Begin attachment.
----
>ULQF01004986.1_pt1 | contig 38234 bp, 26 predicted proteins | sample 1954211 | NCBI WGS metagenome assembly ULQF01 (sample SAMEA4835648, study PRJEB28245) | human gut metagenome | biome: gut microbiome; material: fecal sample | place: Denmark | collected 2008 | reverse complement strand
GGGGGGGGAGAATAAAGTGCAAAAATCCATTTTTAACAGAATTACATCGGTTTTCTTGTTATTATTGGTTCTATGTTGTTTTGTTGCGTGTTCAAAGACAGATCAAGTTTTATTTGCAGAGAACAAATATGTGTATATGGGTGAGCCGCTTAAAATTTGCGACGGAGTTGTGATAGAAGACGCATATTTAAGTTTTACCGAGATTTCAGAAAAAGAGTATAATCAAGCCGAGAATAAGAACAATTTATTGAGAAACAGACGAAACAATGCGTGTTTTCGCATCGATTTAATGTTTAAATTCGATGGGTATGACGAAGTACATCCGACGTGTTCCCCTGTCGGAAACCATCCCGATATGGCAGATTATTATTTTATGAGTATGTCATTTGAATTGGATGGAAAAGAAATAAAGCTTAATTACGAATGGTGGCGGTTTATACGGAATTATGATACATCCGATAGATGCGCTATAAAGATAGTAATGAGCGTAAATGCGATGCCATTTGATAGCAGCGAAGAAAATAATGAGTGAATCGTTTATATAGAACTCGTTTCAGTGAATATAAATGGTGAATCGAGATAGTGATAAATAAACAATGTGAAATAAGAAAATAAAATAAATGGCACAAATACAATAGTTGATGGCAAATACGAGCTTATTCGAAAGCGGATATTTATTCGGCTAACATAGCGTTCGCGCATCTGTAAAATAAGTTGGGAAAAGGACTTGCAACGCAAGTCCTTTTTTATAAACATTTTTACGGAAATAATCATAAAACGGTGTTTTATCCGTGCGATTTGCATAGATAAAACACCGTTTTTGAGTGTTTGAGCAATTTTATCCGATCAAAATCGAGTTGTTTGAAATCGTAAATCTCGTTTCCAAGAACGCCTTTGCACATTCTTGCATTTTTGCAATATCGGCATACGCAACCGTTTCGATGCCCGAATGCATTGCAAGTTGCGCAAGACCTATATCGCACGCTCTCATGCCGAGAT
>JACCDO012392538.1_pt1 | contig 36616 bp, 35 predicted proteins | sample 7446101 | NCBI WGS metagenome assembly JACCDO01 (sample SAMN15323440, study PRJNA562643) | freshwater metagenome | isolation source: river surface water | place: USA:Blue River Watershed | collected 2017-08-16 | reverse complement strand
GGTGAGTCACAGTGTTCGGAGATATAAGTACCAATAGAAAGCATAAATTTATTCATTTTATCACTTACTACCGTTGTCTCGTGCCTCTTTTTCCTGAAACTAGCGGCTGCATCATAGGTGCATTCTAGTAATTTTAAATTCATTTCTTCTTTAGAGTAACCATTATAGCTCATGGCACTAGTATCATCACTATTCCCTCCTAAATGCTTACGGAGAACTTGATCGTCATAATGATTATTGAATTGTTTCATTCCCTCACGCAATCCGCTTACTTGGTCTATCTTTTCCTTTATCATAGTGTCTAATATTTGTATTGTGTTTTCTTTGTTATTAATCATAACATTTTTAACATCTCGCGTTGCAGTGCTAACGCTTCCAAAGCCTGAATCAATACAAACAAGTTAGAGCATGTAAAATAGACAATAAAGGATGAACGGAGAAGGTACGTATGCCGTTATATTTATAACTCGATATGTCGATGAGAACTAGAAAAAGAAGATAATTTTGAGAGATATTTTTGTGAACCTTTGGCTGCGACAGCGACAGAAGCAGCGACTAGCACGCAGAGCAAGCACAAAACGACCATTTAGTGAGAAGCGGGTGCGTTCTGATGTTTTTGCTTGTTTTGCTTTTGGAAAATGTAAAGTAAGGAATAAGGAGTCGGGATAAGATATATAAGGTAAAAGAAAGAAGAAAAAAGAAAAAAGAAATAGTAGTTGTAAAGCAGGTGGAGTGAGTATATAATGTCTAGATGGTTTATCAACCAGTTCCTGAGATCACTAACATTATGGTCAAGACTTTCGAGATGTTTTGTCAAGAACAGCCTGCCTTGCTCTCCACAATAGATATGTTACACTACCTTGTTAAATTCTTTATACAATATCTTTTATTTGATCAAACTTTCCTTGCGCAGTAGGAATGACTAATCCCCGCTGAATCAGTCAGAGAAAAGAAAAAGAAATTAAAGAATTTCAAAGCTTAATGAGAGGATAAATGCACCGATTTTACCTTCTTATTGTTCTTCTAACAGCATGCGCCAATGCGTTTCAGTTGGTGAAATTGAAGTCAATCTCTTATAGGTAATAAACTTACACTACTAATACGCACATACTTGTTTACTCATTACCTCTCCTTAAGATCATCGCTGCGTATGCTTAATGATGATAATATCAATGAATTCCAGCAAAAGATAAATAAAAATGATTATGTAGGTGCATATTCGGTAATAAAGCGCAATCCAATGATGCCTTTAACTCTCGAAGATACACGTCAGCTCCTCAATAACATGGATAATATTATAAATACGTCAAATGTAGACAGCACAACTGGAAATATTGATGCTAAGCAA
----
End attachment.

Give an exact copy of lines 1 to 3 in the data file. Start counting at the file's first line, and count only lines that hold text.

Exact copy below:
>ULQF01004986.1_pt1 | contig 38234 bp, 26 predicted proteins | sample 1954211 | NCBI WGS metagenome assembly ULQF01 (sample SAMEA4835648, study PRJEB28245) | human gut metagenome | biome: gut microbiome; material: fecal sample | place: Denmark | collected 2008 | reverse complement strand
GGGGGGGGAGAATAAAGTGCAAAAATCCATTTTTAACAGAATTACATCGGTTTTCTTGTTATTATTGGTTCTATGTTGTTTTGTTGCGTGTTCAAAGACAGATCAAGTTTTATTTGCAGAGAACAAATATGTGTATATGGGTGAGCCGCTTAAAATTTGCGACGGAGTTGTGATAGAAGACGCATATTTAAGTTTTACCGAGATTTCAGAAAAAGAGTATAATCAAGCCGAGAATAAGAACAATTTATTGAGAAACAGACGAAACAATGCGTGTTTTCGCATCGATTTAATGTTTAAATTCGATGGGTATGACGAAGTACATCCGACGTGTTCCCCTGTCGGAAACCATCCCGATATGGCAGATTATTATTTTATGAGTATGTCATTTGAATTGGATGGAAAAGAAATAAAGCTTAATTACGAATGGTGGCGGTTTATACGGAATTATGATACATCCGATAGATGCGCTATAAAGATAGTAATGAGCGTAAATGCGATGCCATTTGATAGCAGCGAAGAAAATAATGAGTGAATCGTTTATATAGAACTCGTTTCAGTGAATATAAATGGTGAATCGAGATAGTGATAAATAAACAATGTGAAATAAGAAAATAAAATAAATGGCACAAATACAATAGTTGATGGCAAATACGAGCTTATTCGAAAGCGGATATTTATTCGGCTAACATAGCGTTCGCGCATCTGTAAAATAAGTTGGGAAAAGGACTTGCAACGCAAGTCCTTTTTTATAAACATTTTTACGGAAATAATCATAAAACGGTGTTTTATCCGTGCGATTTGCATAGATAAAACACCGTTTTTGAGTGTTTGAGCAATTTTATCCGATCAAAATCGAGTTGTTTGAAATCGTAAATCTCGTTTCCAAGAACGCCTTTGCACATTCTTGCATTTTTGCAATATCGGCATACGCAACCGTTTCGATGCCCGAATGCATTGCAAGTTGCGCAAGACCTATATCGCACGCTCTCATGCCGAGAT
>JACCDO012392538.1_pt1 | contig 36616 bp, 35 predicted proteins | sample 7446101 | NCBI WGS metagenome assembly JACCDO01 (sample SAMN15323440, study PRJNA562643) | freshwater metagenome | isolation source: river surface water | place: USA:Blue River Watershed | collected 2017-08-16 | reverse complement strand